AI can also improve threat hunting by integrating behavior analysis, developing profiles of apps and devices inside an organization’s network by analyzing data from endpoints. And it can provide insights into what configuration tweaks might improve infrastructure and software security, learning the patterns of network traffic and recommending policies.
For example, Vectra, a cybersecurity vendor, taps AI to alert IT teams to anomalous behavior from compromised devices in network traffic metadata and other sources, automating cyberattack mitigation. Vectra employs supervised machine learning techniques to train its threat detection models along with unsupervised techniques to identify attacks that haven’t been seen previously. The company’s data scientists build and tune self-learning AI systems that complement the metadata with key security information.
Another vendor, SafeGuard Cyber, leverages an AI-powered engine called Threat Cortex that detects and spotlights risks across different attack surfaces. Threat Cortex searches the dark web and deep web to surface attackers and risk events, automatically notifying stakeholders when an anomaly crops up. Using SafeGuard Cyber, admins can quarantine unauthorized data from leaving an organization or specific account. It allows them to lock down and revert compromised accounts back to an earlier, uncompromised state.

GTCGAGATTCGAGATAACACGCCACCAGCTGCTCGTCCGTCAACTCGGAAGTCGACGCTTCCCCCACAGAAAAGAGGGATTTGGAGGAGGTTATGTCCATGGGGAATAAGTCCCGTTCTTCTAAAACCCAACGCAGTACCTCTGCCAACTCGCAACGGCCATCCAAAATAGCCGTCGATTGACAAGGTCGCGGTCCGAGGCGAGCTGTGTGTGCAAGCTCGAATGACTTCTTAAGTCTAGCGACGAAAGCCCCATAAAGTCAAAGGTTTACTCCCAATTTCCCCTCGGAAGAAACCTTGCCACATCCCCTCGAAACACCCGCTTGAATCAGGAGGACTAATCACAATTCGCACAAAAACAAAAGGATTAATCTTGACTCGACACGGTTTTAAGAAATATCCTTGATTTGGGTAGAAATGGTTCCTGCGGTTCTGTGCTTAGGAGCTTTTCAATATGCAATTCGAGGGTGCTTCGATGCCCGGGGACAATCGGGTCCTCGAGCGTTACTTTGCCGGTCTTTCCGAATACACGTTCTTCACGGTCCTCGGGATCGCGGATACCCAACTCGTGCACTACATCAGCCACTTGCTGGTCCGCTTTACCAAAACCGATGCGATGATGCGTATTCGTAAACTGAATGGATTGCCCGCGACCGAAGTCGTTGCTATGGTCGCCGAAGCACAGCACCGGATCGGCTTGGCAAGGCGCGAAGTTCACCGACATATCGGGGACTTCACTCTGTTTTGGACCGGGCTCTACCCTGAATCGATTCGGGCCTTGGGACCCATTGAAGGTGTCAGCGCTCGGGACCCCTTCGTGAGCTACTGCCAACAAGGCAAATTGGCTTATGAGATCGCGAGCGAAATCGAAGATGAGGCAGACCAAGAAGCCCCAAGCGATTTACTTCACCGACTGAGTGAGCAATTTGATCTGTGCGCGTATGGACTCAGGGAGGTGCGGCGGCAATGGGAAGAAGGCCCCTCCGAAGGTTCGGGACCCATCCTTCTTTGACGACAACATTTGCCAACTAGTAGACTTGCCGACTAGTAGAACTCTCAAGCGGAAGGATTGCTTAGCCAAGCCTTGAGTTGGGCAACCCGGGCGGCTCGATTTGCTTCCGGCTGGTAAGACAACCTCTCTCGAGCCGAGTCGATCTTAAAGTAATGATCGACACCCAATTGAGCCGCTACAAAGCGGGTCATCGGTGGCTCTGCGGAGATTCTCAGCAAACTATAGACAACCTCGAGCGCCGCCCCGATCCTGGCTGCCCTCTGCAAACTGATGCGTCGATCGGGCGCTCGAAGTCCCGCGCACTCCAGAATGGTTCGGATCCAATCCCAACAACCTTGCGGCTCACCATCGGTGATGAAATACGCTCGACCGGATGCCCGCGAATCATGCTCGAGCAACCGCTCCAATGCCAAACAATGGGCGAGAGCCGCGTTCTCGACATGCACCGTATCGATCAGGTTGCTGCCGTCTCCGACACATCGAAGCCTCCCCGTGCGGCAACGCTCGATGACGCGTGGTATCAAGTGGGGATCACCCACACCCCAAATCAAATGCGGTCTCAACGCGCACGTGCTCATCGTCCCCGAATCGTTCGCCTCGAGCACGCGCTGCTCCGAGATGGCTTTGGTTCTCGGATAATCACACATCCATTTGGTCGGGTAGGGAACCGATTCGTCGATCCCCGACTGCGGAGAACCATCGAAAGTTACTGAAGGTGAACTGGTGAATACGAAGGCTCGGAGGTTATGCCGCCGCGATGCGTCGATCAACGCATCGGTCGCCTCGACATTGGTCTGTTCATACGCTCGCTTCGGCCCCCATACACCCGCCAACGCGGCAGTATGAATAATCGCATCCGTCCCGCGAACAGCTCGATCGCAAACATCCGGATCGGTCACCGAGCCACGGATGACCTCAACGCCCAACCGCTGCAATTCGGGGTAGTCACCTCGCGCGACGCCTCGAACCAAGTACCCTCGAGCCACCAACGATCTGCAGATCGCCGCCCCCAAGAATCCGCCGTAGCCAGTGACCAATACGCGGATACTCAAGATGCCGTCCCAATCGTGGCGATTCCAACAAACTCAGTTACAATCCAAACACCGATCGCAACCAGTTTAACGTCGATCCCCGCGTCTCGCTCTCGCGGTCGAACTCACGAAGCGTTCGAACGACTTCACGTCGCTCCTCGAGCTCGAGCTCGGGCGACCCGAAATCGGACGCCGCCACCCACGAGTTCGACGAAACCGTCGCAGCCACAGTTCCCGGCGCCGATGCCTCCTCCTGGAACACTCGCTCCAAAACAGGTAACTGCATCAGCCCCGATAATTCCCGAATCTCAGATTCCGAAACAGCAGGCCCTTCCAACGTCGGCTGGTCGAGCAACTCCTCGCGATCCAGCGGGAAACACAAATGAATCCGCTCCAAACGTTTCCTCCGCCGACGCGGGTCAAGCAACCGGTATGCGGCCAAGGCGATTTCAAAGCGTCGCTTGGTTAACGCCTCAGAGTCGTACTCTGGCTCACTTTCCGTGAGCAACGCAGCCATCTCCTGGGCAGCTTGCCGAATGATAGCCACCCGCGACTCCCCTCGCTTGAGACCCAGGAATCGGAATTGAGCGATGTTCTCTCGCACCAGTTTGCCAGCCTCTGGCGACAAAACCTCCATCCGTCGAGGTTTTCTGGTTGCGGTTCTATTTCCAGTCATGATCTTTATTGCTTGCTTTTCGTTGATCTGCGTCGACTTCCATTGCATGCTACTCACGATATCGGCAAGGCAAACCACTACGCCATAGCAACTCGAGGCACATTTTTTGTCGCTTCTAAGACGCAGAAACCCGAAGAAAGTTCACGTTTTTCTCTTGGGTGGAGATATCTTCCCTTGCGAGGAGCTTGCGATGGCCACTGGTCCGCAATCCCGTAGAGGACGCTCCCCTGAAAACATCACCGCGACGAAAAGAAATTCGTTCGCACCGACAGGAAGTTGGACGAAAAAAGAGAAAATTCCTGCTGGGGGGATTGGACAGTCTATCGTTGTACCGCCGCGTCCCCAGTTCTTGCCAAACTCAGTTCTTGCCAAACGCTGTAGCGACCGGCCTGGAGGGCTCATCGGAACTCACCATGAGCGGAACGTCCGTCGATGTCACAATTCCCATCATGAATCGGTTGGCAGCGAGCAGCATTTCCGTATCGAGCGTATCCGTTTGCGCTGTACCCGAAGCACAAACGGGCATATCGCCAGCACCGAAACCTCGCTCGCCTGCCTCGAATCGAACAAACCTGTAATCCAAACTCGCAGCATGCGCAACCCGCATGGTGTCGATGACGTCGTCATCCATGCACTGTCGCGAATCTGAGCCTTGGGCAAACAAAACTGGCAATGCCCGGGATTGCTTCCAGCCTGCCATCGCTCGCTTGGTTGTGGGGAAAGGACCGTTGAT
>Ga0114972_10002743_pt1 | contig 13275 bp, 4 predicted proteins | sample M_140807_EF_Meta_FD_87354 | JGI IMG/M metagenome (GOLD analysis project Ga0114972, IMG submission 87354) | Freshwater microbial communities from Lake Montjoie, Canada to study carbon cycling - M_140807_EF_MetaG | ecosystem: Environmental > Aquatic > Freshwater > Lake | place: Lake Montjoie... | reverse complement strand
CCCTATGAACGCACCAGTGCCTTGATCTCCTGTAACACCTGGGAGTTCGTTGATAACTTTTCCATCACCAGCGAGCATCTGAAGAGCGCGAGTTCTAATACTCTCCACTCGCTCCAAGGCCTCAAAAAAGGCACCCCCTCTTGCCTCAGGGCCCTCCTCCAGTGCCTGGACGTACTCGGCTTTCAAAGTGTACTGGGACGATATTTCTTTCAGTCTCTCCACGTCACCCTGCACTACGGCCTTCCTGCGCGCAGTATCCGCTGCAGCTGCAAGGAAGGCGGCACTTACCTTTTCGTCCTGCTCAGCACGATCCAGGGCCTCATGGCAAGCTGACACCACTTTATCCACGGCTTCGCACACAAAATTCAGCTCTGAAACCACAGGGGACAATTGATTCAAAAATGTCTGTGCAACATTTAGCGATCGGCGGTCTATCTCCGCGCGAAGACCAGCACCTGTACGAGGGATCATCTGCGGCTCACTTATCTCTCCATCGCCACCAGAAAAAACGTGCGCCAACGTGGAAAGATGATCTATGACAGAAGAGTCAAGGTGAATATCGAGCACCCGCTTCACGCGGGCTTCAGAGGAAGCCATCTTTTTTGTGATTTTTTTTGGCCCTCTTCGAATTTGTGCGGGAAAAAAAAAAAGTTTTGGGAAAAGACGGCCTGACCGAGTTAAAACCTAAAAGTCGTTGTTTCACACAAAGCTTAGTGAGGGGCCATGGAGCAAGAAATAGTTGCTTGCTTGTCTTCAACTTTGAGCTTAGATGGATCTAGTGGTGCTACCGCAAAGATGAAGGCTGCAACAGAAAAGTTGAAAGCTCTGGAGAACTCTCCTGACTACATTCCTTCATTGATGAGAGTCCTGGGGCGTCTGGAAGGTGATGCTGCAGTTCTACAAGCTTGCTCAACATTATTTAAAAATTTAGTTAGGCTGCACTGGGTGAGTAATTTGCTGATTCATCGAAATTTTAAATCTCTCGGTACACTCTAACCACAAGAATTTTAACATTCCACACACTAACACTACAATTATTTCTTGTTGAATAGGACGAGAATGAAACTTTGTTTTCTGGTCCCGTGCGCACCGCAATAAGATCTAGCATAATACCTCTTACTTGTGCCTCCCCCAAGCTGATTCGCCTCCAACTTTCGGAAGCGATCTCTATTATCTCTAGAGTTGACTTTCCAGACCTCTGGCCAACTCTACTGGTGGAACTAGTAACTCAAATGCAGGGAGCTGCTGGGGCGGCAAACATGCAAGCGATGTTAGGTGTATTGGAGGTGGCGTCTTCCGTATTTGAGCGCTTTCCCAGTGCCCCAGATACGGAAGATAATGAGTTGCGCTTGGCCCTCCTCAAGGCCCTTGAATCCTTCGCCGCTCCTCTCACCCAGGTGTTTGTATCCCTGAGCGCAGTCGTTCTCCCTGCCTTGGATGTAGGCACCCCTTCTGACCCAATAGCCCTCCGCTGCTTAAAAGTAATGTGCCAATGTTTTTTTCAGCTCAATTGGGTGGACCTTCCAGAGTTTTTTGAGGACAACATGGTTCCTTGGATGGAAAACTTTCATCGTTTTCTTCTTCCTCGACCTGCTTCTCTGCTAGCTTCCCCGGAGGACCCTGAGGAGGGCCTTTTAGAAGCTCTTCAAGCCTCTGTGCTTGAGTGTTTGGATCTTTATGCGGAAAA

According to a recent Darktrace report, 44% of executives are assessing AI-enabled security systems, and 38% are deploying autonomous response technology. This agrees with findings from Statista. In a 2019 analysis, that firm reported that around 80% of executives in the telecommunications industry believe their organization wouldn’t be able to respond to cyberattacks without AI.
“Machine learning has many implications for cybersecurity. Unfortunately, this includes seasoned cyber attackers, who we presume will start to use this technology to protect their malicious infrastructure, improve malware they create and to find, and target vulnerabilities in company systems,” Slovakia-based cybersecurity company ESET wrote in a 2018 whitepaper. “The hype around the topics and growing number of news stories revolving around massive data leaks and cyberattacks fuels fears in company IT departments of what is yet to come.”
VentureBeat's mission is to be a digital town square for technical decision-makers to gain knowledge about transformative enterprise technology and transact. Learn more about membership.